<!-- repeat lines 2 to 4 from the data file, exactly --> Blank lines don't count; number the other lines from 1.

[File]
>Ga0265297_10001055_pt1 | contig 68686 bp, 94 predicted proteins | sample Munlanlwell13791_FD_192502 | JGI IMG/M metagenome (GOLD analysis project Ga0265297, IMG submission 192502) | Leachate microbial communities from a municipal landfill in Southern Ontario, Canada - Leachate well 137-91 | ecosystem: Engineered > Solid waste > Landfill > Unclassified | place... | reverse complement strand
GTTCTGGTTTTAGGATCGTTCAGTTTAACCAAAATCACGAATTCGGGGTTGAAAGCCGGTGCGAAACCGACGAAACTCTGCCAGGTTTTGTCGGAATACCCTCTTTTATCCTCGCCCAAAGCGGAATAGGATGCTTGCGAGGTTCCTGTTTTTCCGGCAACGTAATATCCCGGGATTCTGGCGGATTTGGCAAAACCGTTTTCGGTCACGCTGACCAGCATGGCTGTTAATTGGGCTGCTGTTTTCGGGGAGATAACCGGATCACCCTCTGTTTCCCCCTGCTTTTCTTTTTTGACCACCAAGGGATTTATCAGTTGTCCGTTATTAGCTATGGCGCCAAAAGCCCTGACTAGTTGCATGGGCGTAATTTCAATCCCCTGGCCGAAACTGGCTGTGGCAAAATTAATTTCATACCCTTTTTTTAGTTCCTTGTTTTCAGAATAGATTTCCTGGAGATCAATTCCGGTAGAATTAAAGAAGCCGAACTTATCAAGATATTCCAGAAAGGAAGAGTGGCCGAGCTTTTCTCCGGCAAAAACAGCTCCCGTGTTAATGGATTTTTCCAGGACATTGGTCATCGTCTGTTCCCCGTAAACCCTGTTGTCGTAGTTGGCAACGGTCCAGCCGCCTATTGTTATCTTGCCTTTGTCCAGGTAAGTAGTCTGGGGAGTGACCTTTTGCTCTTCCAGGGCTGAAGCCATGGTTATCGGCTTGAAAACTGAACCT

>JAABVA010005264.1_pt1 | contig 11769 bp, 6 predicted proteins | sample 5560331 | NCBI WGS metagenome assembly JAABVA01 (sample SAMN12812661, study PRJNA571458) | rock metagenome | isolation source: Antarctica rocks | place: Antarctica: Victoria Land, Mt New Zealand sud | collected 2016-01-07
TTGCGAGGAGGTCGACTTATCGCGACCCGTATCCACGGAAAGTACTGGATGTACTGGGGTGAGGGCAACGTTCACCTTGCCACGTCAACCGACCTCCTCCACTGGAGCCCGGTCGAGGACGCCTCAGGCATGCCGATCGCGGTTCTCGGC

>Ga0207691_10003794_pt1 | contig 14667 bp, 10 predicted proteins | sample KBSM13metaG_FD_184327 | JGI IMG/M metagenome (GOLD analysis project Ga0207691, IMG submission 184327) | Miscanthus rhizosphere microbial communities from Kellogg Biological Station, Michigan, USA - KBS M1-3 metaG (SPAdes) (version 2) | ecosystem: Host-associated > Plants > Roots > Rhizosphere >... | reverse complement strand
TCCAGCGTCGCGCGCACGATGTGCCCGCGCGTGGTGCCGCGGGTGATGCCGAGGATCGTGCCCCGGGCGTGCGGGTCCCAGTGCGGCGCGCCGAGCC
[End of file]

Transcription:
GTTCTGGTTTTAGGATCGTTCAGTTTAACCAAAATCACGAATTCGGGGTTGAAAGCCGGTGCGAAACCGACGAAACTCTGCCAGGTTTTGTCGGAATACCCTCTTTTATCCTCGCCCAAAGCGGAATAGGATGCTTGCGAGGTTCCTGTTTTTCCGGCAACGTAATATCCCGGGATTCTGGCGGATTTGGCAAAACCGTTTTCGGTCACGCTGACCAGCATGGCTGTTAATTGGGCTGCTGTTTTCGGGGAGATAACCGGATCACCCTCTGTTTCCCCCTGCTTTTCTTTTTTGACCACCAAGGGATTTATCAGTTGTCCGTTATTAGCTATGGCGCCAAAAGCCCTGACTAGTTGCATGGGCGTAATTTCAATCCCCTGGCCGAAACTGGCTGTGGCAAAATTAATTTCATACCCTTTTTTTAGTTCCTTGTTTTCAGAATAGATTTCCTGGAGATCAATTCCGGTAGAATTAAAGAAGCCGAACTTATCAAGATATTCCAGAAAGGAAGAGTGGCCGAGCTTTTCTCCGGCAAAAACAGCTCCCGTGTTAATGGATTTTTCCAGGACATTGGTCATCGTCTGTTCCCCGTAAACCCTGTTGTCGTAGTTGGCAACGGTCCAGCCGCCTATTGTTATCTTGCCTTTGTCCAGGTAAGTAGTCTGGGGAGTGACCTTTTGCTCTTCCAGGGCTGAAGCCATGGTTATCGGCTTGAAAACTGAACCT

>JAABVA010005264.1_pt1 | contig 11769 bp, 6 predicted proteins | sample 5560331 | NCBI WGS metagenome assembly JAABVA01 (sample SAMN12812661, study PRJNA571458) | rock metagenome | isolation source: Antarctica rocks | place: Antarctica: Victoria Land, Mt New Zealand sud | collected 2016-01-07
TTGCGAGGAGGTCGACTTATCGCGACCCGTATCCACGGAAAGTACTGGATGTACTGGGGTGAGGGCAACGTTCACCTTGCCACGTCAACCGACCTCCTCCACTGGAGCCCGGTCGAGGACGCCTCAGGCATGCCGATCGCGGTTCTCGGC